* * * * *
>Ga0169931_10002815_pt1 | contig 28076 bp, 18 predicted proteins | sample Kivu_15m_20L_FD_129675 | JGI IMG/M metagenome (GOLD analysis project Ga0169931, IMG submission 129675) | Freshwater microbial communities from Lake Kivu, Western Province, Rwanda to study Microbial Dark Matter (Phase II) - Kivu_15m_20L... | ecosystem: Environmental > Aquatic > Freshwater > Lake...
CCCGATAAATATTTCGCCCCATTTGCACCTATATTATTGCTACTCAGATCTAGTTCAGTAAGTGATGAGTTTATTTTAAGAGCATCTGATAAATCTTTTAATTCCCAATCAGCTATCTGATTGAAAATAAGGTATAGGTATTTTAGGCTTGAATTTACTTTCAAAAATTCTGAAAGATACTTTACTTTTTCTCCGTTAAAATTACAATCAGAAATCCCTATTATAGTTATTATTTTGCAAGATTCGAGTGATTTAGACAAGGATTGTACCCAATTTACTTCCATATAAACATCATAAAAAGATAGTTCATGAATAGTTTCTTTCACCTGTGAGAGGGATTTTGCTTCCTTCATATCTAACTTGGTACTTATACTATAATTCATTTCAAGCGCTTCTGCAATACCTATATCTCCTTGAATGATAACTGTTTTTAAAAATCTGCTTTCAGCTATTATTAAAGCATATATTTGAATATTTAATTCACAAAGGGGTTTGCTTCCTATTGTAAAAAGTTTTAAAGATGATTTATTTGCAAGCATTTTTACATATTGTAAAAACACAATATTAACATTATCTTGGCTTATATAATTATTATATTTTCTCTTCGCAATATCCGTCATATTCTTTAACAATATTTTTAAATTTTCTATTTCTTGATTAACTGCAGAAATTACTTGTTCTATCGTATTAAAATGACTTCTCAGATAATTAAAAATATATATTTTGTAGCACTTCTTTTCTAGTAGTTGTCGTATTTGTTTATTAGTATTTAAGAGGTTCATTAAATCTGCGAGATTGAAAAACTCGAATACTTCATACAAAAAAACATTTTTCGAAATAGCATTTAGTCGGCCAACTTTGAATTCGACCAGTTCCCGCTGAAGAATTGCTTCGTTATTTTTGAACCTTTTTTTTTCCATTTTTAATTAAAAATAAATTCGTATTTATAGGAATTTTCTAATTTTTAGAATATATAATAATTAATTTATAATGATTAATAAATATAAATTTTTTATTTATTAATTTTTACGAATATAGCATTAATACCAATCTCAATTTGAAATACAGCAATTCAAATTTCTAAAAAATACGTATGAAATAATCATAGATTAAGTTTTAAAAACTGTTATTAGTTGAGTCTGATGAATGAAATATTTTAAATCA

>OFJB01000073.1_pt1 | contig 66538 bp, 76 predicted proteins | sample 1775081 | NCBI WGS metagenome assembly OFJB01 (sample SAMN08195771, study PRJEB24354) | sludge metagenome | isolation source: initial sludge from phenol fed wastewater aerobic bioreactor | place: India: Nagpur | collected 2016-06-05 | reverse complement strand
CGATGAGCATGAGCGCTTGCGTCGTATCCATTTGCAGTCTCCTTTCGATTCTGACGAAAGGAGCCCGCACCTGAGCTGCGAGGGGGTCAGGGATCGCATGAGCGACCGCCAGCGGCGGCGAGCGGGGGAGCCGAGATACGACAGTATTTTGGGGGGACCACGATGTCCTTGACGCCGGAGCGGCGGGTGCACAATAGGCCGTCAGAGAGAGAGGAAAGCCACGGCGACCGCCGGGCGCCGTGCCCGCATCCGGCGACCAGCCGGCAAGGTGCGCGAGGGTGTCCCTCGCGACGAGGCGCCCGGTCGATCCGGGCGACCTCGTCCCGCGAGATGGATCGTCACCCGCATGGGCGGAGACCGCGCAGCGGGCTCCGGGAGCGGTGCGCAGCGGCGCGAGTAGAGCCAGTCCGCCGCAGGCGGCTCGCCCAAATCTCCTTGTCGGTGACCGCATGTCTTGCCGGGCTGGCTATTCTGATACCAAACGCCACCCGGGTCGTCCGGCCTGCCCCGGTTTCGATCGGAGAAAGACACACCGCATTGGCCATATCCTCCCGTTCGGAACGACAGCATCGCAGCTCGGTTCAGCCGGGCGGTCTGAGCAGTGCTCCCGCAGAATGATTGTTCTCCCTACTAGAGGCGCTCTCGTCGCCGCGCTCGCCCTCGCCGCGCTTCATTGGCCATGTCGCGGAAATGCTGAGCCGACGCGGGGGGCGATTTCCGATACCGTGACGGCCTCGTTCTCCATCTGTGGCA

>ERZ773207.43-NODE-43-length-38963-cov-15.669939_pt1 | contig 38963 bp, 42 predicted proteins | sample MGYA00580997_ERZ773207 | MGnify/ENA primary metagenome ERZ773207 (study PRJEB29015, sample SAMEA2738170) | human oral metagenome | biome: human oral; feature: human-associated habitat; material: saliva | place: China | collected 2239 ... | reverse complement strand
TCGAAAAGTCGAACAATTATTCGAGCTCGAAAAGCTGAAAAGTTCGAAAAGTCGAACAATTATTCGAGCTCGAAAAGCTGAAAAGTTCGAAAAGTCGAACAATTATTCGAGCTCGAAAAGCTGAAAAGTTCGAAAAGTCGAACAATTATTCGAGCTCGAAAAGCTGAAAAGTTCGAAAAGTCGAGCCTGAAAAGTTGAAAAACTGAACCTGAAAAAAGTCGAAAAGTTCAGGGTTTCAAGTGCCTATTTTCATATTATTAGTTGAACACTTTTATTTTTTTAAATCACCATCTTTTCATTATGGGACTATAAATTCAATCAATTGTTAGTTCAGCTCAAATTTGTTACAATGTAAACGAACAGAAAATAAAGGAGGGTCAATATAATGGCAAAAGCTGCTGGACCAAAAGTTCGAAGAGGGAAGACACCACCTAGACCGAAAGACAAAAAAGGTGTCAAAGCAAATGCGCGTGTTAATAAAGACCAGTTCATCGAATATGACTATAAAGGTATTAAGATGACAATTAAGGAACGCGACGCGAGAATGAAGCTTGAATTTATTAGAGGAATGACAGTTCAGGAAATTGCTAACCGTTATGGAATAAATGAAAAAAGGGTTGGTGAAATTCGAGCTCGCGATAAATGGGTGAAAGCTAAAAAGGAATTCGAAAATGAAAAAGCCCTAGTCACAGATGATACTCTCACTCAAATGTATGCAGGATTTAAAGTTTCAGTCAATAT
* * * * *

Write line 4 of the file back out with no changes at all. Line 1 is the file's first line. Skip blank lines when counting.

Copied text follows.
CGATGAGCATGAGCGCTTGCGTCGTATCCATTTGCAGTCTCCTTTCGATTCTGACGAAAGGAGCCCGCACCTGAGCTGCGAGGGGGTCAGGGATCGCATGAGCGACCGCCAGCGGCGGCGAGCGGGGGAGCCGAGATACGACAGTATTTTGGGGGGACCACGATGTCCTTGACGCCGGAGCGGCGGGTGCACAATAGGCCGTCAGAGAGAGAGGAAAGCCACGGCGACCGCCGGGCGCCGTGCCCGCATCCGGCGACCAGCCGGCAAGGTGCGCGAGGGTGTCCCTCGCGACGAGGCGCCCGGTCGATCCGGGCGACCTCGTCCCGCGAGATGGATCGTCACCCGCATGGGCGGAGACCGCGCAGCGGGCTCCGGGAGCGGTGCGCAGCGGCGCGAGTAGAGCCAGTCCGCCGCAGGCGGCTCGCCCAAATCTCCTTGTCGGTGACCGCATGTCTTGCCGGGCTGGCTATTCTGATACCAAACGCCACCCGGGTCGTCCGGCCTGCCCCGGTTTCGATCGGAGAAAGACACACCGCATTGGCCATATCCTCCCGTTCGGAACGACAGCATCGCAGCTCGGTTCAGCCGGGCGGTCTGAGCAGTGCTCCCGCAGAATGATTGTTCTCCCTACTAGAGGCGCTCTCGTCGCCGCGCTCGCCCTCGCCGCGCTTCATTGGCCATGTCGCGGAAATGCTGAGCCGACGCGGGGGGCGATTTCCGATACCGTGACGGCCTCGTTCTCCATCTGTGGCA